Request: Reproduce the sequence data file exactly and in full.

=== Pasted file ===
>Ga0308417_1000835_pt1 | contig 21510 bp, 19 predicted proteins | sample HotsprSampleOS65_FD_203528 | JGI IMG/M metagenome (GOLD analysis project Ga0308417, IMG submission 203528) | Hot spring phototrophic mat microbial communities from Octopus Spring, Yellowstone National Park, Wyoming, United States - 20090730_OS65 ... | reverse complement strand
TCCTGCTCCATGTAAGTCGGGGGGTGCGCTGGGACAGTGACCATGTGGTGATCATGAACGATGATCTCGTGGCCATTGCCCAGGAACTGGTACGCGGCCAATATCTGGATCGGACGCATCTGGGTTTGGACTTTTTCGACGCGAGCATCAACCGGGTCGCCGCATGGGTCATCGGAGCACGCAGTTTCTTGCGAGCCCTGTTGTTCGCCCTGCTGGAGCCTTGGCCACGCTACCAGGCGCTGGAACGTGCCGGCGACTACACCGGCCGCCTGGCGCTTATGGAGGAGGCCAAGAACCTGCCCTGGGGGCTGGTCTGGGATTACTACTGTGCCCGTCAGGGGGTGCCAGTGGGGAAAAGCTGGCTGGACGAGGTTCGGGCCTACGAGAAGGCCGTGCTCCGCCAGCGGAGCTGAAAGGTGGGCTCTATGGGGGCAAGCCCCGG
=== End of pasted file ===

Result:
>Ga0308417_1000835_pt1 | contig 21510 bp, 19 predicted proteins | sample HotsprSampleOS65_FD_203528 | JGI IMG/M metagenome (GOLD analysis project Ga0308417, IMG submission 203528) | Hot spring phototrophic mat microbial communities from Octopus Spring, Yellowstone National Park, Wyoming, United States - 20090730_OS65 ... | reverse complement strand
TCCTGCTCCATGTAAGTCGGGGGGTGCGCTGGGACAGTGACCATGTGGTGATCATGAACGATGATCTCGTGGCCATTGCCCAGGAACTGGTACGCGGCCAATATCTGGATCGGACGCATCTGGGTTTGGACTTTTTCGACGCGAGCATCAACCGGGTCGCCGCATGGGTCATCGGAGCACGCAGTTTCTTGCGAGCCCTGTTGTTCGCCCTGCTGGAGCCTTGGCCACGCTACCAGGCGCTGGAACGTGCCGGCGACTACACCGGCCGCCTGGCGCTTATGGAGGAGGCCAAGAACCTGCCCTGGGGGCTGGTCTGGGATTACTACTGTGCCCGTCAGGGGGTGCCAGTGGGGAAAAGCTGGCTGGACGAGGTTCGGGCCTACGAGAAGGCCGTGCTCCGCCAGCGGAGCTGAAAGGTGGGCTCTATGGGGGCAAGCCCCGG